The MetroLink rail service connecting Swords and Dublin Airport to Dublin city centre could in a worst-case scenario cost up to €23 billion, Leo Varadkar has said.
MetroLink will consist of a fully segregated railway, most of which will be underground, running from north of Swords to Charlemont in the south of Dublin city centre.
The route will include 16 stations and serve residential communities in north Dublin, such as Swords, Ballymun and Glasnevin, as well as the city centre and Dublin Airport.
When operations commence, there will be trains every three minutes during peak periods. This can rise to a service every 90 seconds by 2060 with the system capable of carrying up to 20,000 passengers per hour in each direction. It will be a fully automated system, with a capacity of 20 trains operating per hour each way when it opens.
Minister for Transport Eamon Ryan secured Cabinet approval on Monday to move forward with the "public transport megaproject", with a planning application going to An Bord Pleanála in September.
Construction of the project is expected to begin in 2025. Officials have labelled the new railway as a "transformative" piece of new public transport infrastructure and the first of its kind in Ireland.
Tánaiste Leo Varadkar admitted there was an “extreme case” scenario for MetroLink costing €23 billion, but it was unlikely to ever reach that.
Speaking on Newstalk radio on Tuesday, Mr Varadkar said MetroLink was a long overdue project that will help transform public transport and improve air quality.
However, he acknowledged it was going to be expensive. The current estimate for the project budget is €9.5 billion, the midpoint scenario of an indicative cost range between €7.16 billion and €12.25 billion. “That could go up, and at the same time it could go down,” Mr Varadkar said.
Approximately 75 per cent of the cost during the construction phase will be paid for by the exchequer and 25 per cent financed by a public-private partnership. A more exact cost will be known following planning permission and the procurement process.
A Government analysis said MetroLink will deliver €13.7 billion in benefits to the Irish economy and society over 60 years.
Ireland remains one of the few countries in Europe without a metro in its biggest city or a rail connection to its main international airport.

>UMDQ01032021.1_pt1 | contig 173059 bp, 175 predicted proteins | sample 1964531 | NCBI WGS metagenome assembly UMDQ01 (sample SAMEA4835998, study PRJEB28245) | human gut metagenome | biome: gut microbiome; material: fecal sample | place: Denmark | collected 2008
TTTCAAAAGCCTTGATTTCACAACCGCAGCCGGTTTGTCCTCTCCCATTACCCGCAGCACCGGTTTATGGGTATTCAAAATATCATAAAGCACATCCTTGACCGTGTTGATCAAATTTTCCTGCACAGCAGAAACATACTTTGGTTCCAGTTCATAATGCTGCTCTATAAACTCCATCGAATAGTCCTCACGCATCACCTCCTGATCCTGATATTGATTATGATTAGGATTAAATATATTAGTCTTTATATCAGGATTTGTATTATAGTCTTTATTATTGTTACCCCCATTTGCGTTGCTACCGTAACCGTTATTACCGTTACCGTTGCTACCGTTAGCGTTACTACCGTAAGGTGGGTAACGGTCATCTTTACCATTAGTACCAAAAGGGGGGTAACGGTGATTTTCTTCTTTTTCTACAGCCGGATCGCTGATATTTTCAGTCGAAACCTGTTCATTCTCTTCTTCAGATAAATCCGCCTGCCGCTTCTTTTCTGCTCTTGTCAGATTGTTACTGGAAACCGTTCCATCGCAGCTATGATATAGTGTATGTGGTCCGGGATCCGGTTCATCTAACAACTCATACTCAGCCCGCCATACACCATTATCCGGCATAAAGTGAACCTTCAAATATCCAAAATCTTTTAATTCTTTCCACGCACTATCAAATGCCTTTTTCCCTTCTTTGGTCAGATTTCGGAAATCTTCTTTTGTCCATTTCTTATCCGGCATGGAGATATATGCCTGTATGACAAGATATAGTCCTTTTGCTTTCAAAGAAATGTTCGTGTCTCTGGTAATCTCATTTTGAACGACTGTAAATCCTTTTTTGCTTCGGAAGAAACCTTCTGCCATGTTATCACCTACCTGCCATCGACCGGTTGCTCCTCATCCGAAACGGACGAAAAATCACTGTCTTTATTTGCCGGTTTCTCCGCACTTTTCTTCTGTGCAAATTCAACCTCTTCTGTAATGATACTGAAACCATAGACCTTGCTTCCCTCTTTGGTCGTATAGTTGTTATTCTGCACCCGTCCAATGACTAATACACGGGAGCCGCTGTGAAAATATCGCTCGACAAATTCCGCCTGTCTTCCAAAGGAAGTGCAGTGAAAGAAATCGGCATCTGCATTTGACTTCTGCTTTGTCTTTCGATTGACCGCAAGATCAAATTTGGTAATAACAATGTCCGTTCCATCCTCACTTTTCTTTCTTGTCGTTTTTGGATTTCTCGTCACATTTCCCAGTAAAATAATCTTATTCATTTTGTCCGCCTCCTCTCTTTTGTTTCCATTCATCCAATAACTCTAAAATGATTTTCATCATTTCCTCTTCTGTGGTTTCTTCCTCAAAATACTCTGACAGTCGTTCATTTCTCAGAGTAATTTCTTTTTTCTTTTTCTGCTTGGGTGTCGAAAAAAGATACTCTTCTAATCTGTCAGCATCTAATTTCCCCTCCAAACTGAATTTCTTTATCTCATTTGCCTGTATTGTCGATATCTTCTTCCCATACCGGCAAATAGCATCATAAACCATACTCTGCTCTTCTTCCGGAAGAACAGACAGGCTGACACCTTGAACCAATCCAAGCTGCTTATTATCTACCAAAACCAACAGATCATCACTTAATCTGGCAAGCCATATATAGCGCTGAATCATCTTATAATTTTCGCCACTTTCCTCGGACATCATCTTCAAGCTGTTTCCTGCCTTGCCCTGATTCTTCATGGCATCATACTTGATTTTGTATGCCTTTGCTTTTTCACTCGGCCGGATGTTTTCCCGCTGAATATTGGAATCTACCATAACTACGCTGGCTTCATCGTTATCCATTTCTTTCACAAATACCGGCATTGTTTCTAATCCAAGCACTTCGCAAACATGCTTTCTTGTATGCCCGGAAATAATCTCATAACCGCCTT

Announcing the decision, Eamon Ryan said MetroLink was a "once in a generation project" to transform public transport in the capital city.
"We are giving the green light to a transport system that will be integral to the city and the country’s sustainable development in this century, and into the next," he said.
"Over 175,000 people and 250,000 jobs will be accessible to the stations by foot alone. By interchanging with other public transport systems such as Dart and Luas, MetroLink connects to more than a million people in the Dublin area, and more across Ireland."
Mr Ryan added: "I’m delighted that the Government has agreed with my recommendation to proceed with the project, and I look forward to it entering the statutory planning stage this September."
Anne Graham, chief executive of the National Transport Authority, said it was an "important day" for public transport in Ireland.
"MetroLink is about providing a frequent, reliable, sustainable alternative as part of an integrated system, so that we can encourage more people to get out of their cars and on to public transport," she said.
Later, Minister for Transport Eamon Ryan said that details of the business case for the MetroLink will be published "in a very timely fashion" in the coming days.
Speaking on RTÉ Radio’s News at One, Mr Ryan rejected a suggestion that there had been a deliberate delay in publishing the business case on the same day as the launch of the plan.
He explained the estimated cost of €9.5 billion was based on expert analysis and included allowances for inflation and risk. If the proposed driverless, electric link were built today, it would cost €5.8 billion, he said.
Responding to comments made earlier on Tuesday by the Tánaister, Mr Ryan said the €23 billion figure was an "utterly extreme", adding: "We won’t end up paying that."
He said the figure had been included in the business case for "illustrative purposes", but it was "far more likely" the cost will amount to around €9.5 billion, as had been determined by considerable research.
"It’s not cheap, but it will be of real value," the Minister said, adding that the business case had concluded the benefits of the project exceeded the cost by 1.4.